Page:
Take-Two Interactive Deserves a Close Look Before Next Grand Theft Auto
Nihar is a member of The Motley Fool Blog Network -- entries represent the personal opinion of the blogger and are not formally edited.
Take-Two Interactive Software (NASDAQ: TTWO) normally escapes my notice, because I am not a huge fan of the games they release. Except for anything from Firaxis such as Civilization or XCOM. However, the success of some of the games cannot be denied. You have Grand Theft Auto IV, which was an enormous success, and Red Dead Redemption that was a high-quality game as well as a success. You also have BioShock with its quality and critical acclaim, but sales of the sequel leave something to be desired.
Take-Two was the publisher of Elder Scrolls IV: Oblivion, under the 2K Games label, but Bethesda took over publishing for Skyrim. Skyrim crossed the 10M mark at the end of 2011, while Oblivion did less than 4M from the numbers I have seen. That Skyrim number is just shipments to retailers, ignoring digital downloads. Both games were a success, though Skyrim was a major success. However, it seems that BioShock 2 did only as well as BioShock. There was no massive growth for the sequel. Obviously, Elder Scrolls is an older series, but compare Batman: Arkham Asylum to Arkham City. Asylum had a little over 4M sold, while City had over 6M sold.
BioShock did not create the brand necessary to create an iconic franchise. Some would disagree, but I speak from a perspective motivated purely by profit. The game itself may appeal to some hardcore gamers, and the setting might be interesting. It might even have come up with some interesting game play mechanics, but as a series it falls a bit flat. The goal is always to create something like Activision-Blizzard's (NASDAQ: ATVI) StarCraft or Call of Duty. Achieving even half the brand success of those two would be impressive, and to a certain extent that is what is needed in the tough market we have now. BioShock Infinite should be aiming for 8M-10M units sold in order for me to consider it a worthwhile flagship title for the company.
The lack of significant growth in BioShock 2's sales compared to the first makes me worry about BioShock Infinite. The game cannot just be a new setting. The key to forecasting the success of BioShock Infinite and the brand as a whole is to look at the reviews. If they complain the game is the same formula but in the sky, then it is probably bad news for Take-Two. Overall, I am cautiously pessimistic on BioShock Infinite from a sales perspective.
Take-Two's stock price has languished for years, which is true for most video game stocks. It was impressive back when Electronic Arts (NASDAQ: EA) tried to purchase Take-Two for $26 a share. It still makes sense for EA to at least try and acquire 2K Sports and its studios, but not all of Take-Two. The NBA game series of EA has been in a slump and NBA Live 13 has been shelved in favor of a better game next year. EA has $1.3B in cash, and Take-Two's market cap is $1.1B with less than $250M in cash. A good offer for 2K Sports might get a fair hearing. Take-Two has already ended its MLB and NHL series of games and now just has the one NBA title. The attention is on Grand Theft Auto V, which is going to be a success. Take-Two has to make some big changes before I consider it a solid long-term buy. It has to do something to return to profitability for all of its potential to mean something.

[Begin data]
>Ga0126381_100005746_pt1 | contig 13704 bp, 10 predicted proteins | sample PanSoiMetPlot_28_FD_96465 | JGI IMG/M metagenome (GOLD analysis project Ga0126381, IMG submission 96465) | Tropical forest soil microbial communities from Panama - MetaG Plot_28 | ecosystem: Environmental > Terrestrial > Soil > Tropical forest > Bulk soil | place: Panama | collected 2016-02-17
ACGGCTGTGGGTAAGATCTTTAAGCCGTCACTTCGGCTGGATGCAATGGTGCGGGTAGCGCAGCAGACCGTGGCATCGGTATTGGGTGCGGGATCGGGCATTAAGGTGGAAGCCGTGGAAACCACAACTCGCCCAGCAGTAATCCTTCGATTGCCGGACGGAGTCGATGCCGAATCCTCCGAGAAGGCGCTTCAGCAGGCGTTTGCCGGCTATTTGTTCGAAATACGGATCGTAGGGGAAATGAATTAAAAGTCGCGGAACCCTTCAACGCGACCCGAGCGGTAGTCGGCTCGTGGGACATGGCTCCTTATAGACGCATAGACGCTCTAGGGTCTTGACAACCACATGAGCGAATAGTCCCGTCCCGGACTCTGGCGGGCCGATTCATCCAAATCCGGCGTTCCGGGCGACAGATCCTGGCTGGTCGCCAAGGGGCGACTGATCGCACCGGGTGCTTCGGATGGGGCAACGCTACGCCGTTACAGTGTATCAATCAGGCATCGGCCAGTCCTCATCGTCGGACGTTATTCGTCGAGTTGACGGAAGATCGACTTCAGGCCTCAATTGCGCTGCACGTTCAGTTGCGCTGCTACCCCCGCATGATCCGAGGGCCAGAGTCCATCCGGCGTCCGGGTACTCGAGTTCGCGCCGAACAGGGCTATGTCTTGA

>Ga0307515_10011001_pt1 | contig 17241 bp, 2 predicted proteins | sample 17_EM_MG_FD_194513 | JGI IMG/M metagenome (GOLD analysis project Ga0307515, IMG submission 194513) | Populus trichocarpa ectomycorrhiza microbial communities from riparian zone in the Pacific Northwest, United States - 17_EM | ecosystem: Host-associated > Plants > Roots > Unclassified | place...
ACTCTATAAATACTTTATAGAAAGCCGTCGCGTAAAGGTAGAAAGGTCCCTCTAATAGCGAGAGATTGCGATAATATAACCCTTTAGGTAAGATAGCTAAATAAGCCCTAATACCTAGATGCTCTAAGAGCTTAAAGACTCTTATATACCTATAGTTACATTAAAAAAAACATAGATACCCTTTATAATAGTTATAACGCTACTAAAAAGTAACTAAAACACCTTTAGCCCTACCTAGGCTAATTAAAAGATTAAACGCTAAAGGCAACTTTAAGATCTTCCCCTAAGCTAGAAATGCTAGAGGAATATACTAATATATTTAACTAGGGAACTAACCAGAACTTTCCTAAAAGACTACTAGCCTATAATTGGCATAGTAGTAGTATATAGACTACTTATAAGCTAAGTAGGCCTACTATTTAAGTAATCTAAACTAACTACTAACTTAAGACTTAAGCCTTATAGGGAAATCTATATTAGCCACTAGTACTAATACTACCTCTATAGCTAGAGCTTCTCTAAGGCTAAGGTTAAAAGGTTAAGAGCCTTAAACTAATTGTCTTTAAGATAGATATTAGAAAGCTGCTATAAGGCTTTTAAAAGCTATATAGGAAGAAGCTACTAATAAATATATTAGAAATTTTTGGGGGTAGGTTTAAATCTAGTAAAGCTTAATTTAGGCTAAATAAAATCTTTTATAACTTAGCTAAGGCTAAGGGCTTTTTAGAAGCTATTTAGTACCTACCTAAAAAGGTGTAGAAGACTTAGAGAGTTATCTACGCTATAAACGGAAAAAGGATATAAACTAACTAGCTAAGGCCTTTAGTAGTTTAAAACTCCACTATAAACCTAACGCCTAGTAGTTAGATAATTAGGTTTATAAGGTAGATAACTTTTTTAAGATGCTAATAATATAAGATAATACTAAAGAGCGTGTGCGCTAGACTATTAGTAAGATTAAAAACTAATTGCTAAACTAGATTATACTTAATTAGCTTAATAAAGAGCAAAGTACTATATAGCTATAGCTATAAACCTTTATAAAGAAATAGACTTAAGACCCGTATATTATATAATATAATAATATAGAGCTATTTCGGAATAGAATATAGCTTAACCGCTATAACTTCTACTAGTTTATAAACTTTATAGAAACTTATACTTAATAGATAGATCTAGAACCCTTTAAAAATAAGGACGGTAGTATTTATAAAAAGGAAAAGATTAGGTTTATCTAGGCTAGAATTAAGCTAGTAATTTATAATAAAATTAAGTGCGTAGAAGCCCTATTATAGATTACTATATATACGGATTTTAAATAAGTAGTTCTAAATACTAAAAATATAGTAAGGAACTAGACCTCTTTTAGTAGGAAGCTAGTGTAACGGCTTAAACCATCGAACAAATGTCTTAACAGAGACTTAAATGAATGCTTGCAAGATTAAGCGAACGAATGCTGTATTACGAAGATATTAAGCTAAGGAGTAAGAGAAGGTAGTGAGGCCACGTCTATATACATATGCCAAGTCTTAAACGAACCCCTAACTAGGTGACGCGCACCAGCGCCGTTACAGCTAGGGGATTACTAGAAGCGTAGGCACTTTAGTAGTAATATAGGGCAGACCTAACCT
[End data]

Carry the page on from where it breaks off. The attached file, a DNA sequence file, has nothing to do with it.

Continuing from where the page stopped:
Look at the most recent earnings call, it is nice to see the slew of products and the continuing revenue from GTA and Red Dead Redemption, but there are so many projections about expense increases. Management is projecting a 30% increase in marketing expenses for the new releases. I imagine the re-imaging of XCOM the unreleased tactical shooter, would require heavier marketing, but not GTA. BioShock probably requires some solid marketing too, but I do not think it has to be excessive.
Increasing operating expenses due to marketing when you have yet to turn a profit, and then projecting profitability in 2013 concerns me. The company has strong sales for some titles, but I worry that it might put too much into marketing upfront in anticipation of stellar sales. I am surprised Borderlands 2 was a significant reason for higher expenses last quarter. As a sequel to a popular game, I would not think much advertising is necessary. I found out Borderlands 2 was in the works through Wikipedia, and an article on IGN. Neither of those two things should be very expensive, and I am not even interested in Borderlands.
When I read the earnings report after the GTA game, I do not want to see more marketing expense increases. The audience for GTA V is already primed and eagerly awaiting the chance to pre-order. Perhaps I underestimate the cost of releasing a game play trailer on YouTube, and posting on GameSpot. Take-Two is a video game industry turnaround play if you do not want to play it fast and loose with THQ, but do not expect much in the way of share price gains until the economy improves. Even Activision-Blizzard does not move that much and it rakes in a ton of cash, but the better the company is in these dark times the higher the price will rise when the market regains its sanity.
TheArchivist has no positions in the stocks mentioned above. The Motley Fool owns shares of Activision Blizzard and Take-Two Interactive. Motley Fool newsletter services recommend Activision Blizzard, Electronic Arts, and Take-Two Interactive . Try any of our Foolish newsletter services free for 30 days. We Fools may not all hold the same opinions, but we all believe that considering a diverse range of insights makes us better investors. The Motley Fool has a disclosure policy. Is this post wrong? Click here. Think you can do better? Join us and write your own!